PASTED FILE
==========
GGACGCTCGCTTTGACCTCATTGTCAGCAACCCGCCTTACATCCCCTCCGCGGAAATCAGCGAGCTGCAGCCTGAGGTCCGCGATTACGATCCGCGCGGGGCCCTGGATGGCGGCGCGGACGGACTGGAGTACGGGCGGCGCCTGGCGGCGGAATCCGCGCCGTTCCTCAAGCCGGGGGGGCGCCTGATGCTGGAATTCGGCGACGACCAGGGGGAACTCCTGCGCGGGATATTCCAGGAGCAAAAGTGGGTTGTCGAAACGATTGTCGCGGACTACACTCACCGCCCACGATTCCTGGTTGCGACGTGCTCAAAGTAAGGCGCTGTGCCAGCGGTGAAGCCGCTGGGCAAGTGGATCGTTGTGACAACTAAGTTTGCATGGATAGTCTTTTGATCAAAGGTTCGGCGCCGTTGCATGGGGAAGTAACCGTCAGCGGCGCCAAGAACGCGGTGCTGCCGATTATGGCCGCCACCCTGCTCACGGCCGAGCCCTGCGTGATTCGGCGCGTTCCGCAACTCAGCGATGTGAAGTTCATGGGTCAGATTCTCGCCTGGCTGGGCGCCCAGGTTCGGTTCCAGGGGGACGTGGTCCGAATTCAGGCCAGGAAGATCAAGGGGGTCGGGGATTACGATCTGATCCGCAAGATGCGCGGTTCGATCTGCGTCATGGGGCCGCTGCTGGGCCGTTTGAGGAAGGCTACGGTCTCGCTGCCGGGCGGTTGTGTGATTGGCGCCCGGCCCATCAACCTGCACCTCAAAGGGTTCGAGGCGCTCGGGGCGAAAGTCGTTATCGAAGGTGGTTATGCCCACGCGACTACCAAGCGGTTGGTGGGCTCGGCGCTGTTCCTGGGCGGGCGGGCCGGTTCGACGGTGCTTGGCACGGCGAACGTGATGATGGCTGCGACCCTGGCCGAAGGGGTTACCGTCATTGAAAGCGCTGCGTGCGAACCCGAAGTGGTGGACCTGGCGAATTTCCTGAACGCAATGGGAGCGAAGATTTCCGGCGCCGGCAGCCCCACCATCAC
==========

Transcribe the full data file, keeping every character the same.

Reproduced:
GGACGCTCGCTTTGACCTCATTGTCAGCAACCCGCCTTACATCCCCTCCGCGGAAATCAGCGAGCTGCAGCCTGAGGTCCGCGATTACGATCCGCGCGGGGCCCTGGATGGCGGCGCGGACGGACTGGAGTACGGGCGGCGCCTGGCGGCGGAATCCGCGCCGTTCCTCAAGCCGGGGGGGCGCCTGATGCTGGAATTCGGCGACGACCAGGGGGAACTCCTGCGCGGGATATTCCAGGAGCAAAAGTGGGTTGTCGAAACGATTGTCGCGGACTACACTCACCGCCCACGATTCCTGGTTGCGACGTGCTCAAAGTAAGGCGCTGTGCCAGCGGTGAAGCCGCTGGGCAAGTGGATCGTTGTGACAACTAAGTTTGCATGGATAGTCTTTTGATCAAAGGTTCGGCGCCGTTGCATGGGGAAGTAACCGTCAGCGGCGCCAAGAACGCGGTGCTGCCGATTATGGCCGCCACCCTGCTCACGGCCGAGCCCTGCGTGATTCGGCGCGTTCCGCAACTCAGCGATGTGAAGTTCATGGGTCAGATTCTCGCCTGGCTGGGCGCCCAGGTTCGGTTCCAGGGGGACGTGGTCCGAATTCAGGCCAGGAAGATCAAGGGGGTCGGGGATTACGATCTGATCCGCAAGATGCGCGGTTCGATCTGCGTCATGGGGCCGCTGCTGGGCCGTTTGAGGAAGGCTACGGTCTCGCTGCCGGGCGGTTGTGTGATTGGCGCCCGGCCCATCAACCTGCACCTCAAAGGGTTCGAGGCGCTCGGGGCGAAAGTCGTTATCGAAGGTGGTTATGCCCACGCGACTACCAAGCGGTTGGTGGGCTCGGCGCTGTTCCTGGGCGGGCGGGCCGGTTCGACGGTGCTTGGCACGGCGAACGTGATGATGGCTGCGACCCTGGCCGAAGGGGTTACCGTCATTGAAAGCGCTGCGTGCGAACCCGAAGTGGTGGACCTGGCGAATTTCCTGAACGCAATGGGAGCGAAGATTTCCGGCGCCGGCAGCCCCACCATCAC